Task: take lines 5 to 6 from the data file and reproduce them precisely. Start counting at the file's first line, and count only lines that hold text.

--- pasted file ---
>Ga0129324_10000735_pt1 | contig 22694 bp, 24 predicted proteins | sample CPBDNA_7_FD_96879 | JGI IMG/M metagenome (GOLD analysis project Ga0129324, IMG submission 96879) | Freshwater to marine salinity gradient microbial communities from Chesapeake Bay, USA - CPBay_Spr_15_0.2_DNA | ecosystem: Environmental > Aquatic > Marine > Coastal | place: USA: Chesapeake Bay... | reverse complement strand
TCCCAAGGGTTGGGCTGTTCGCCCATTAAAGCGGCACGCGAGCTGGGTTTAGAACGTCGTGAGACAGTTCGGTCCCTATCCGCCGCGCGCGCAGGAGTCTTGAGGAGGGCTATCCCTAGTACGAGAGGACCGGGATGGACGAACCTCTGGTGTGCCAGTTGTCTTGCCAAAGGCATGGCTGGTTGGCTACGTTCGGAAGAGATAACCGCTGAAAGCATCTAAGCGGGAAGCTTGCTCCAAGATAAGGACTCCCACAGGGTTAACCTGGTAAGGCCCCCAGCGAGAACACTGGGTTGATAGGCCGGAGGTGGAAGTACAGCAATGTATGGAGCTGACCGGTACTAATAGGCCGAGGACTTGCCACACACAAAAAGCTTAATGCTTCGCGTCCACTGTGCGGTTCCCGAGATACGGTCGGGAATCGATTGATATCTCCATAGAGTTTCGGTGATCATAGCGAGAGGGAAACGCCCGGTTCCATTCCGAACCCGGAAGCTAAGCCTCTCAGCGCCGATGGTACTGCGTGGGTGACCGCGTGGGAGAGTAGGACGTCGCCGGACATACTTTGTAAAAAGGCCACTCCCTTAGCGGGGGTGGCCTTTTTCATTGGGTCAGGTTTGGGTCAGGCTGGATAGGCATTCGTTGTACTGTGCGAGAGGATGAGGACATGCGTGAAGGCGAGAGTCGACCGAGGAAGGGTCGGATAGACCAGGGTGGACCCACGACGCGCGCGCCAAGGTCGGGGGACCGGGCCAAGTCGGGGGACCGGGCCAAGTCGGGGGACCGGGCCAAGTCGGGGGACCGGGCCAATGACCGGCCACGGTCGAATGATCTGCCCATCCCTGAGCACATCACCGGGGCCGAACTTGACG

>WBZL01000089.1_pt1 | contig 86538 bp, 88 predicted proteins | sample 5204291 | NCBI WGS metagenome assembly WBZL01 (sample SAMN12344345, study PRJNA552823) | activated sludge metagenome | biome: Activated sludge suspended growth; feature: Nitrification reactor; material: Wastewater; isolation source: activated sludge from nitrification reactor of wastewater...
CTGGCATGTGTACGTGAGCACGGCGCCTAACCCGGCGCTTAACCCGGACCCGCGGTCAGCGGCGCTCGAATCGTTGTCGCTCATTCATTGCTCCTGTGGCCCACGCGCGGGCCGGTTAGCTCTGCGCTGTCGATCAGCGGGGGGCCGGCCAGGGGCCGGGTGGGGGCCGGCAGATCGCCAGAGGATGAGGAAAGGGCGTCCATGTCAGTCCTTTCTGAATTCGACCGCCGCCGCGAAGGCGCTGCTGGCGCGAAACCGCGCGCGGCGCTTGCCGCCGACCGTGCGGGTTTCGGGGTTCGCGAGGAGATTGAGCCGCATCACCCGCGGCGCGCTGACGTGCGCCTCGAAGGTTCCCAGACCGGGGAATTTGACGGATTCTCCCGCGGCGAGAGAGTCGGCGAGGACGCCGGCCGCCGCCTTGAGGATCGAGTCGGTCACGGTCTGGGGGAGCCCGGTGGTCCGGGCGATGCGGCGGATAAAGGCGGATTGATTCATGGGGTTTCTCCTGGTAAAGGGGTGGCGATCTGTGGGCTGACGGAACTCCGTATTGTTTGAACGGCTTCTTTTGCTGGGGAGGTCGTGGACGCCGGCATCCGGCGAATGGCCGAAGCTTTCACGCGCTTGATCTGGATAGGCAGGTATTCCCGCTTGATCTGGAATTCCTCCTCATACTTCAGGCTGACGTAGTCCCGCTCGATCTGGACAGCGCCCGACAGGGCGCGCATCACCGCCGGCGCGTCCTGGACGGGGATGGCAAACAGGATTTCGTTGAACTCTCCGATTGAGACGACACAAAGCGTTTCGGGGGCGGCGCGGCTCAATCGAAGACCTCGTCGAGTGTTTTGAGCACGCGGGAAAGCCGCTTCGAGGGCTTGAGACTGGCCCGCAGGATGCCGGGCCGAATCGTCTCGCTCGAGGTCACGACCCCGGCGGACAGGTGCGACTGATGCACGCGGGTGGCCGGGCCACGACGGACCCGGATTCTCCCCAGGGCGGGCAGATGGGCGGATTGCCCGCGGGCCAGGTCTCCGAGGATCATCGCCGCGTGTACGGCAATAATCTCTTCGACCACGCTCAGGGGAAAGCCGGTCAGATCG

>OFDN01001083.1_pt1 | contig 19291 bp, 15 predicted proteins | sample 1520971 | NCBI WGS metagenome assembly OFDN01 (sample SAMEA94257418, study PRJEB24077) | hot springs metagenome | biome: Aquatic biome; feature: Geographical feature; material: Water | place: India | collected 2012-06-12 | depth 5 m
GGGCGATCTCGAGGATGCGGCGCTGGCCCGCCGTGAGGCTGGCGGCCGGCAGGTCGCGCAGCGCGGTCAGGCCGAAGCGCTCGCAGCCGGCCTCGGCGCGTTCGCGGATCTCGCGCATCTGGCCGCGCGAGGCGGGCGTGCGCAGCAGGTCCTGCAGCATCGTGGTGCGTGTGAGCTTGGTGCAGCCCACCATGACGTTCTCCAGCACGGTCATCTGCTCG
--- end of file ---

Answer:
>OFDN01001083.1_pt1 | contig 19291 bp, 15 predicted proteins | sample 1520971 | NCBI WGS metagenome assembly OFDN01 (sample SAMEA94257418, study PRJEB24077) | hot springs metagenome | biome: Aquatic biome; feature: Geographical feature; material: Water | place: India | collected 2012-06-12 | depth 5 m
GGGCGATCTCGAGGATGCGGCGCTGGCCCGCCGTGAGGCTGGCGGCCGGCAGGTCGCGCAGCGCGGTCAGGCCGAAGCGCTCGCAGCCGGCCTCGGCGCGTTCGCGGATCTCGCGCATCTGGCCGCGCGAGGCGGGCGTGCGCAGCAGGTCCTGCAGCATCGTGGTGCGTGTGAGCTTGGTGCAGCCCACCATGACGTTCTCCAGCACGGTCATCTGCTCG